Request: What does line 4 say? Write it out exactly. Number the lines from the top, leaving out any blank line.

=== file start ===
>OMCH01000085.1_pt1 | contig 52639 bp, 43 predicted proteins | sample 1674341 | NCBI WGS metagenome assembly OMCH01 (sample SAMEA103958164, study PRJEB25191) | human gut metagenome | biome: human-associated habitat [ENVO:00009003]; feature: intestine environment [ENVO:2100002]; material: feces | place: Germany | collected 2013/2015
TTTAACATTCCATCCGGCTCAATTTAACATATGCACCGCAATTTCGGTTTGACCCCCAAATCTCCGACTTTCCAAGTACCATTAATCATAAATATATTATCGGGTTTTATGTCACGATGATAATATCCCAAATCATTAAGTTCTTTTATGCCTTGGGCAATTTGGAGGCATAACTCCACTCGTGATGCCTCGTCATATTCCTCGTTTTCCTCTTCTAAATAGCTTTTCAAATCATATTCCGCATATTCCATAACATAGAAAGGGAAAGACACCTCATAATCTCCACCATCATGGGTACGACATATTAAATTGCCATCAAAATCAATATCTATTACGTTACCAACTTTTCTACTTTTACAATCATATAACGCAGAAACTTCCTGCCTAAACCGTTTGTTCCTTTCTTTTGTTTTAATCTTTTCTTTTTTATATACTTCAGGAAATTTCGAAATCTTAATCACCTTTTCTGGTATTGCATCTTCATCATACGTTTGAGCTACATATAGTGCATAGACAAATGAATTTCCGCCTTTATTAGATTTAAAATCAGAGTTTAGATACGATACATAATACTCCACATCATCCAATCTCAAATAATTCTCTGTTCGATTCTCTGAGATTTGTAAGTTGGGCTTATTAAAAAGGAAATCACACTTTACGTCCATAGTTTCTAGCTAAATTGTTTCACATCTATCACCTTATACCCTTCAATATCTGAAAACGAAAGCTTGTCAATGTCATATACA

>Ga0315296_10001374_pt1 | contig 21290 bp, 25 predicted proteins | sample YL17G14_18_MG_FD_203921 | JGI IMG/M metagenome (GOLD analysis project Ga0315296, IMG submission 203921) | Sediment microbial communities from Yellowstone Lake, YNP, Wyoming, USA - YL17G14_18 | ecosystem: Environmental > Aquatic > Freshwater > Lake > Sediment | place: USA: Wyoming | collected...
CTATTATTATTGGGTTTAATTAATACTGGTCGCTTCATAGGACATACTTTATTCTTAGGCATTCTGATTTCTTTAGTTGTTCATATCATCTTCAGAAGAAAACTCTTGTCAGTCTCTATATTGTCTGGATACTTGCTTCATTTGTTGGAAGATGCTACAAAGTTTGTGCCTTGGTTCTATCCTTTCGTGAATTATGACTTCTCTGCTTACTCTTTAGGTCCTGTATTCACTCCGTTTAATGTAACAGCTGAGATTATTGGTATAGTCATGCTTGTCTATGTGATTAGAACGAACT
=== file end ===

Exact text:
CTATTATTATTGGGTTTAATTAATACTGGTCGCTTCATAGGACATACTTTATTCTTAGGCATTCTGATTTCTTTAGTTGTTCATATCATCTTCAGAAGAAAACTCTTGTCAGTCTCTATATTGTCTGGATACTTGCTTCATTTGTTGGAAGATGCTACAAAGTTTGTGCCTTGGTTCTATCCTTTCGTGAATTATGACTTCTCTGCTTACTCTTTAGGTCCTGTATTCACTCCGTTTAATGTAACAGCTGAGATTATTGGTATAGTCATGCTTGTCTATGTGATTAGAACGAACT